03.Dec.2016

Dec 3, 2016

I had a very good run yesterday at a decent pace, with virtually no evidence of the hip injury being there at all. Today was similar, except that the hip is now sore after running, but wasn’t during. That’s happened before too, and it’s fine by the next morning. Overall, it’s coming along very nicely – and I’ll end up covering at least 100 km this week too.

I’m starting to get quite enthusiastic about my running program for next year, with the aim of being injury free and ready to really get into it come the New Year. I’ve also added an extra race to my schedule. Now it looks like I’ll be running a 32 km race on King Island in early March, the Oxfam 100 km event in early April, the Sutherland Relay for Life Marathon in early May, and (if things go well) the Great Red Run, a six day stage race in the Simpson Desert in late June. I will also be cycling in France and Italy throughout late July and all of August. It should be a very eventful year.

Here’s a photo of me approaching a state border check in Argentina. I think this was the border between Sun Luis state and Cordoba state, just near the town of Justo Daract. It was just a few kilometres after this point where I stepped on a skewer which went right through my shoe, into my foot, and then snapped off, pinning my foot to my shoe. I had to pull it out with my fingers, which was a very difficult thing to do.

 

justo-daract

 

On This Day

 

Dec 3, 2012

Distance today = 49.74 km; Total distance = 15,324.28 km; Location = San Andres de Giles, Argentina (13 km east of) – 34 30.379′ S, 59 20.108′ W; Start time = 0818, Finish time = 1623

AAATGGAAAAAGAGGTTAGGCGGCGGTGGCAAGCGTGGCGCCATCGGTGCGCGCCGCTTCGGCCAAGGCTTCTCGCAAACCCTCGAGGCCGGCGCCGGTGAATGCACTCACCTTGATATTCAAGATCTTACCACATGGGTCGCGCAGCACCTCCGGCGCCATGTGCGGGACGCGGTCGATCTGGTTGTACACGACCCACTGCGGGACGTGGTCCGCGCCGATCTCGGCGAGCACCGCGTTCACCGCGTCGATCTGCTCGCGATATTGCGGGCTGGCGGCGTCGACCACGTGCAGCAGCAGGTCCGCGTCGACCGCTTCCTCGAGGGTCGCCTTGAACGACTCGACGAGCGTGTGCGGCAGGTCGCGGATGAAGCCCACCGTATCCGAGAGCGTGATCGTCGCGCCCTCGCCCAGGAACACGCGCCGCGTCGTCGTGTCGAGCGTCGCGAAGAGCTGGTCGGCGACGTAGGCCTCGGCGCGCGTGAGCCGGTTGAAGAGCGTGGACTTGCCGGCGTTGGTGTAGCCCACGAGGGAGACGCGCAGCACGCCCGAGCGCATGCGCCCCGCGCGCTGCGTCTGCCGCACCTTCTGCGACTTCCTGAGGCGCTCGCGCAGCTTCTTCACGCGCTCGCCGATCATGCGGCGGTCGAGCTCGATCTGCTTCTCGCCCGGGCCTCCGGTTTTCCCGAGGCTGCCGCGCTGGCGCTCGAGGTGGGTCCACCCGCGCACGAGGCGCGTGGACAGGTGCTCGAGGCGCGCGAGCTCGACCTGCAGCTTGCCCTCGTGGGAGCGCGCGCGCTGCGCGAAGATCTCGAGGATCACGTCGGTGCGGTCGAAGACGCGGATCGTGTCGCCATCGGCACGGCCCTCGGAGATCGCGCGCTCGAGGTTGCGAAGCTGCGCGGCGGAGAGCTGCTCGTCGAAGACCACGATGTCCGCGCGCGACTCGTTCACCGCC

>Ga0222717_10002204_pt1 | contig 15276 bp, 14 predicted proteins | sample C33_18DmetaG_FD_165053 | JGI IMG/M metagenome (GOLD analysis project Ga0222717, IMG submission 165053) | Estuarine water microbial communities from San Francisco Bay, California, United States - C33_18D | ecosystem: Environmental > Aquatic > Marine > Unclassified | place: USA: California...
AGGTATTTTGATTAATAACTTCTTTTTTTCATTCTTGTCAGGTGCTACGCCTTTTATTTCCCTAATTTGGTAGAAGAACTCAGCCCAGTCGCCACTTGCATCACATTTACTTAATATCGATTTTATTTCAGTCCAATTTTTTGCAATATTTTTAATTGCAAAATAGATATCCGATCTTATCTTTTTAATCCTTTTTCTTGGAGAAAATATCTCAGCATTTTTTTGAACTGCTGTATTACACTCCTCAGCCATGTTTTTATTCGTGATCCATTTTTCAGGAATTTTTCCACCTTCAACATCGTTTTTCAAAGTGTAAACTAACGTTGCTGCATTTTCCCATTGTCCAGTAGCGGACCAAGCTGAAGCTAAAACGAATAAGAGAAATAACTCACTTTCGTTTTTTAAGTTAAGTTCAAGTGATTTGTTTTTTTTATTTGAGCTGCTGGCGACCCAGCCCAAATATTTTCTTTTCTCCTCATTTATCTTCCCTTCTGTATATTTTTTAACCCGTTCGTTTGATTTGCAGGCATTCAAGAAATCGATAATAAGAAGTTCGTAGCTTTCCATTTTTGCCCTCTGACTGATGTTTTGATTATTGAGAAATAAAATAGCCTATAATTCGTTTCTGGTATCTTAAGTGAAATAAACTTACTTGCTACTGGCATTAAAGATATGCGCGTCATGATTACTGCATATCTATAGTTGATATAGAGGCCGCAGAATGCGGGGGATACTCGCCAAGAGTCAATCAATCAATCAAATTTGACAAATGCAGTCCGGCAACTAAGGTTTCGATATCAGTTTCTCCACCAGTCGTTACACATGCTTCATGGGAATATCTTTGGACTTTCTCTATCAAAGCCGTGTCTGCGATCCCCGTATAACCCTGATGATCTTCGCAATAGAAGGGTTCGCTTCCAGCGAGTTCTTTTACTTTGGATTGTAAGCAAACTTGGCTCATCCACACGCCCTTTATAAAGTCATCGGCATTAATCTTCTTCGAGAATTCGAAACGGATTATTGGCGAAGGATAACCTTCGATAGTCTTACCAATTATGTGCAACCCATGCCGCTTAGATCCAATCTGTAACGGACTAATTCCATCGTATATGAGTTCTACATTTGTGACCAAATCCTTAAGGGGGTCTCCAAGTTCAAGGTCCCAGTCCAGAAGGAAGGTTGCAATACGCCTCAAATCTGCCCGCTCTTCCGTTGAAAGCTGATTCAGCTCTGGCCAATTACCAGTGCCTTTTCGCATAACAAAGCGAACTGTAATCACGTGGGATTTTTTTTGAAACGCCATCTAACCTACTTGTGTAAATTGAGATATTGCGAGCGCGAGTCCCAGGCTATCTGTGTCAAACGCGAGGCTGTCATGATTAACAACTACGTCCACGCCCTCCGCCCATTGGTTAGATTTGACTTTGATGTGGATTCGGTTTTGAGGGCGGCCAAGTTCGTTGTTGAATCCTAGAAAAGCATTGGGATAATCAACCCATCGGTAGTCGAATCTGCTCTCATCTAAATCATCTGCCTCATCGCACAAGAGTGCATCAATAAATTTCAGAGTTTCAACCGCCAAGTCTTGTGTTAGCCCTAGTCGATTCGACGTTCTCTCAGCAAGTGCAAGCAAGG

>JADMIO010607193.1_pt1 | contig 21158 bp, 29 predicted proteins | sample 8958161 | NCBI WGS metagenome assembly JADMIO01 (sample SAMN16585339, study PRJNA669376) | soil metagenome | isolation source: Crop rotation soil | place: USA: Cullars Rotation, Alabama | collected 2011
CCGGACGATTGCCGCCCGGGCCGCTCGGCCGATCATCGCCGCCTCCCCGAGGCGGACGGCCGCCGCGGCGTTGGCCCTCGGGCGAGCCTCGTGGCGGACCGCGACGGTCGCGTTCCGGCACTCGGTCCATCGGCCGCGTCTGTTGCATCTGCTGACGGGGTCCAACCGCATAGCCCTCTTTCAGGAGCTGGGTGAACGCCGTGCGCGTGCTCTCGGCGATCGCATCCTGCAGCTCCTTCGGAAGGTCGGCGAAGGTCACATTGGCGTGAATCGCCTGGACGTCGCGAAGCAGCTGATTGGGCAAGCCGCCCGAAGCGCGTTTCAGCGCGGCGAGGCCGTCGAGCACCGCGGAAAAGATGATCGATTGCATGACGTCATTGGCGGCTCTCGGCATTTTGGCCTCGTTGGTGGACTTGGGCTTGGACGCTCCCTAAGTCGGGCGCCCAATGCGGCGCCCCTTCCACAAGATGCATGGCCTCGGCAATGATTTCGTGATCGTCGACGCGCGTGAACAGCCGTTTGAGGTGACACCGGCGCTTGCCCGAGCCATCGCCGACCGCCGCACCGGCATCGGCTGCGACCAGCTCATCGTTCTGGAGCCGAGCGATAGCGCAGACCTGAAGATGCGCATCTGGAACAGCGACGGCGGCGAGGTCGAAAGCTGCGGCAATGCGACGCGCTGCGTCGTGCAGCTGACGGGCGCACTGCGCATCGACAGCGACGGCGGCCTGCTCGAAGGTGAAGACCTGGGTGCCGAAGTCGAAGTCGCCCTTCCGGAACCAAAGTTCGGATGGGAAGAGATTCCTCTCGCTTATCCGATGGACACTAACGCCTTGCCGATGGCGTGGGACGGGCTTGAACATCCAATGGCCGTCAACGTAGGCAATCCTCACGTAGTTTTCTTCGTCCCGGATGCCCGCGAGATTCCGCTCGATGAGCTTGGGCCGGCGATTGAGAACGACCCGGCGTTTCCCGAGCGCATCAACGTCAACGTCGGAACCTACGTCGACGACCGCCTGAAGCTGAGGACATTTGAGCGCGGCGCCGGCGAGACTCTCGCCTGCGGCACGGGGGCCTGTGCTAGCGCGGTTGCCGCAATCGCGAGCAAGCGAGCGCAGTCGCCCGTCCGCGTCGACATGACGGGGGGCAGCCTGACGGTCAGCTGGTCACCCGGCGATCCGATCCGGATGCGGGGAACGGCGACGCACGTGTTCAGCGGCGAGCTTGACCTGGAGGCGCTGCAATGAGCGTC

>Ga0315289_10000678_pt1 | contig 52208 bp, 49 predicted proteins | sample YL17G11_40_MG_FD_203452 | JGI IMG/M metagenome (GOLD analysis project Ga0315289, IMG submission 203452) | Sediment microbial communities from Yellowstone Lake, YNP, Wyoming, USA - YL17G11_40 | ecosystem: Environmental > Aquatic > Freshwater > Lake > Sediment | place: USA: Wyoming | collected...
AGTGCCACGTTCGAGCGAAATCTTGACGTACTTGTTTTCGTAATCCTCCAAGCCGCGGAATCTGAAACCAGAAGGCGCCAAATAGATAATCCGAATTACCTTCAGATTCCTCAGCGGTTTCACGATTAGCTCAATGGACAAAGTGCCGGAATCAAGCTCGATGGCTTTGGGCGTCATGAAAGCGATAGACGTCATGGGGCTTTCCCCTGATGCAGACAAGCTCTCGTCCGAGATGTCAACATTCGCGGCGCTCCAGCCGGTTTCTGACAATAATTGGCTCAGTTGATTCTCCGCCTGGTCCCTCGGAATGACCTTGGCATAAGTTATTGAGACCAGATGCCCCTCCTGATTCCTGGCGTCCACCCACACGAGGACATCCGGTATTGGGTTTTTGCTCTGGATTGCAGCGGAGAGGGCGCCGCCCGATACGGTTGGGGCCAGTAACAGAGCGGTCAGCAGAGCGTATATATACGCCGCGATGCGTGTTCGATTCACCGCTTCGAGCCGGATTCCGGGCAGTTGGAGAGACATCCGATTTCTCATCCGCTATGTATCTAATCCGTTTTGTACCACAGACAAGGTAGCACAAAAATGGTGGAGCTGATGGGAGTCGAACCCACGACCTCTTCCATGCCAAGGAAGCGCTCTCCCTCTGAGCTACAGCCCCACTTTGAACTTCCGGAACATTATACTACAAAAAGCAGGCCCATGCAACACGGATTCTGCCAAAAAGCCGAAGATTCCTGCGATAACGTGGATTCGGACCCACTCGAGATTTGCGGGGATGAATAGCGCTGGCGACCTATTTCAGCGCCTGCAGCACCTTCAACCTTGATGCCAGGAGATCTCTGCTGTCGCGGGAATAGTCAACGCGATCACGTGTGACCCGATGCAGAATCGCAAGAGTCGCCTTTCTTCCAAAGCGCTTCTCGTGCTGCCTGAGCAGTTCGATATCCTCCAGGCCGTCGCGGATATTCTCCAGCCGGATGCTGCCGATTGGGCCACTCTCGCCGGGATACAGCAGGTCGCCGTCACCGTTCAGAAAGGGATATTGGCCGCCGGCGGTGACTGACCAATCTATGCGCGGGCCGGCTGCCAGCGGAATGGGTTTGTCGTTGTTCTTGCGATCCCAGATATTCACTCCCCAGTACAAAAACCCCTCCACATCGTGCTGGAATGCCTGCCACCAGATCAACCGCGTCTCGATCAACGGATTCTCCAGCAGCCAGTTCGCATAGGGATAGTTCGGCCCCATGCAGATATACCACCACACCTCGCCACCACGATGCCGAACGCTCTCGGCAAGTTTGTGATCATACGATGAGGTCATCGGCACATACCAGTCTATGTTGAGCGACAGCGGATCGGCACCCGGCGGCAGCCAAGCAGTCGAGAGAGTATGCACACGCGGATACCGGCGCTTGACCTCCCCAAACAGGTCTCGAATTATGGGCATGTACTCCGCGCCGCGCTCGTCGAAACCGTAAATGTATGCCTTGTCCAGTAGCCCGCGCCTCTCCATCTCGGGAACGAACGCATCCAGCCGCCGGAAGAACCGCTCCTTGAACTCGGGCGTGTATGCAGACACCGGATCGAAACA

http://connect.garmin.com/activity/249046869

Well, I spoke too soon! As I left town this morning, the paved shoulder immediately disappeared. It was back to grass and dirt. However, heavy overnight rain had turned the dirt into a sticky surface of mud.

If I wasn’t lifting my knees high to run through the long grass, I was slipping and sliding in the mud, ending up with it caked on my shoes. The shoes were often three or four times their normal weight, until I scraped the mud off.

And then I had a fall. I was enjoying a brief moment on the road, and was twisting to the right to look over my shoulder, when I tripped on something. This meant I came down with all my weight on my out-stretched left hand. I felt two things – the skin being scraped off my hand, and the force of the fall being transferred up to my shoulder and collarbone. I quickly rolled off the road to avoid on-coming cars.

I thought I had broken the collarbone, but it turned out to be OK. I did lose a bit of bark from my hand, though. My shoulder is sore, but I’ll survive.

Although it didn’t return to being paved, the road shoulder (there are a lot of shoulders in this story) did improve to fine gravel. This helped, but the day got progressively more humid. I even had to take my shirt off – the first time since the heat of the US summer. By the end of the day, I was very hot and sweaty. But I’m now less than 100 km from Buenos Aires.

Carmel is compensating for the lack of photo opportunities by doing a lot of walking during the day. I reckon she is averaging nearly 10 km per day lately. Pretty impressive!